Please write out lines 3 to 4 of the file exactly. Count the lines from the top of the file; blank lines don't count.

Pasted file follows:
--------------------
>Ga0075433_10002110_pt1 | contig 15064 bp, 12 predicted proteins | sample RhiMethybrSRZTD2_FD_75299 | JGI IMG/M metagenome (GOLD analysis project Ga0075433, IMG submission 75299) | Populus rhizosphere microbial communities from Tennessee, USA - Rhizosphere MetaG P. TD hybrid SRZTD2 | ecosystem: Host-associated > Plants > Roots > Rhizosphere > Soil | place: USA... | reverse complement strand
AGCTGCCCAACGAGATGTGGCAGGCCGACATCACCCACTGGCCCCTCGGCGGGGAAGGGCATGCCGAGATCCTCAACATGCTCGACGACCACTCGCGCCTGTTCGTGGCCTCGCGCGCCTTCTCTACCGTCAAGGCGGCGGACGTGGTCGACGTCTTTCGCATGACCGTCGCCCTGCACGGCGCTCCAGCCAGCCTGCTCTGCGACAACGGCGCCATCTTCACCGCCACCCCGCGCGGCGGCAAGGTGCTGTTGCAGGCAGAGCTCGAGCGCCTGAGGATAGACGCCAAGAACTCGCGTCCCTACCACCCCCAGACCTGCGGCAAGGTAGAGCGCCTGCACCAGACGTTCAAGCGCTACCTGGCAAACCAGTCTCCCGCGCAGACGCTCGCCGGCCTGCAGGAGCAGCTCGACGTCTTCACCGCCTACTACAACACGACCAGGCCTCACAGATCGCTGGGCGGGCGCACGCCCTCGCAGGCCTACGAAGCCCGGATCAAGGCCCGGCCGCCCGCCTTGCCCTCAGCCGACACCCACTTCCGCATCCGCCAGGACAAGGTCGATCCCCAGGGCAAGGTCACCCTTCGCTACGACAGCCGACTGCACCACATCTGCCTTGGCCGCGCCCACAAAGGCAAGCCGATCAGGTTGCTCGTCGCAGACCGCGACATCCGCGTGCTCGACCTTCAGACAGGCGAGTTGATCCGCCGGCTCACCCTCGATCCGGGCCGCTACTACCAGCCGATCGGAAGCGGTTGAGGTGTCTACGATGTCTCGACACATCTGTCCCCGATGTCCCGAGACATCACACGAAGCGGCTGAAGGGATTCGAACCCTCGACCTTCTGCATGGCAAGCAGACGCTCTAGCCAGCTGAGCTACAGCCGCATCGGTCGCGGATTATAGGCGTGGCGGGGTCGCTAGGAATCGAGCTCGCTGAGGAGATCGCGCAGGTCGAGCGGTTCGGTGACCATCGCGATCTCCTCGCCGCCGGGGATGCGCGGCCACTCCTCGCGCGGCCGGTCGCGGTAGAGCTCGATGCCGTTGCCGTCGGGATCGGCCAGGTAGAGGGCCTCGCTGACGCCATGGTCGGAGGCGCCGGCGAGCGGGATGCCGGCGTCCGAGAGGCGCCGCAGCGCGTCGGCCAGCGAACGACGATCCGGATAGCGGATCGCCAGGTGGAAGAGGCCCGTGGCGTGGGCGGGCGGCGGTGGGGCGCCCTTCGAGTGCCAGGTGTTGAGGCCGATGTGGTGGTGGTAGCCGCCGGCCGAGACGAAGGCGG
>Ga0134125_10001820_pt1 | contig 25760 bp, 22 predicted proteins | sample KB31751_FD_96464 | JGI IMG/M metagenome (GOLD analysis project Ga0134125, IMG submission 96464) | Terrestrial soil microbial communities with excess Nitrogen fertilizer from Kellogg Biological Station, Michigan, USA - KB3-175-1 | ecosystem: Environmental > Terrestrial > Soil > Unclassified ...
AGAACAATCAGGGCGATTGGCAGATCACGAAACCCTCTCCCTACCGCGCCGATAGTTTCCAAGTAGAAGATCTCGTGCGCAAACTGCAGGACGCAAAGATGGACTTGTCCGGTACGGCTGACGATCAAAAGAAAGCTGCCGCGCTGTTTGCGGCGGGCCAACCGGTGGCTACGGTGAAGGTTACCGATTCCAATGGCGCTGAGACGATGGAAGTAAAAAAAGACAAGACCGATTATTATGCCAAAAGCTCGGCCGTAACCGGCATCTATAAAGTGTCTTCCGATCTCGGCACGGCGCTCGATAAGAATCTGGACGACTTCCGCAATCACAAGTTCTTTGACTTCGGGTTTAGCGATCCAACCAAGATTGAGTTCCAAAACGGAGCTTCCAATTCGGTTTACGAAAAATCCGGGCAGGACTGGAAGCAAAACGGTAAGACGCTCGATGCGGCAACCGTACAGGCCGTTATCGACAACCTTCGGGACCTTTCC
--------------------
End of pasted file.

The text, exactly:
>Ga0134125_10001820_pt1 | contig 25760 bp, 22 predicted proteins | sample KB31751_FD_96464 | JGI IMG/M metagenome (GOLD analysis project Ga0134125, IMG submission 96464) | Terrestrial soil microbial communities with excess Nitrogen fertilizer from Kellogg Biological Station, Michigan, USA - KB3-175-1 | ecosystem: Environmental > Terrestrial > Soil > Unclassified ...
AGAACAATCAGGGCGATTGGCAGATCACGAAACCCTCTCCCTACCGCGCCGATAGTTTCCAAGTAGAAGATCTCGTGCGCAAACTGCAGGACGCAAAGATGGACTTGTCCGGTACGGCTGACGATCAAAAGAAAGCTGCCGCGCTGTTTGCGGCGGGCCAACCGGTGGCTACGGTGAAGGTTACCGATTCCAATGGCGCTGAGACGATGGAAGTAAAAAAAGACAAGACCGATTATTATGCCAAAAGCTCGGCCGTAACCGGCATCTATAAAGTGTCTTCCGATCTCGGCACGGCGCTCGATAAGAATCTGGACGACTTCCGCAATCACAAGTTCTTTGACTTCGGGTTTAGCGATCCAACCAAGATTGAGTTCCAAAACGGAGCTTCCAATTCGGTTTACGAAAAATCCGGGCAGGACTGGAAGCAAAACGGTAAGACGCTCGATGCGGCAACCGTACAGGCCGTTATCGACAACCTTCGGGACCTTTCC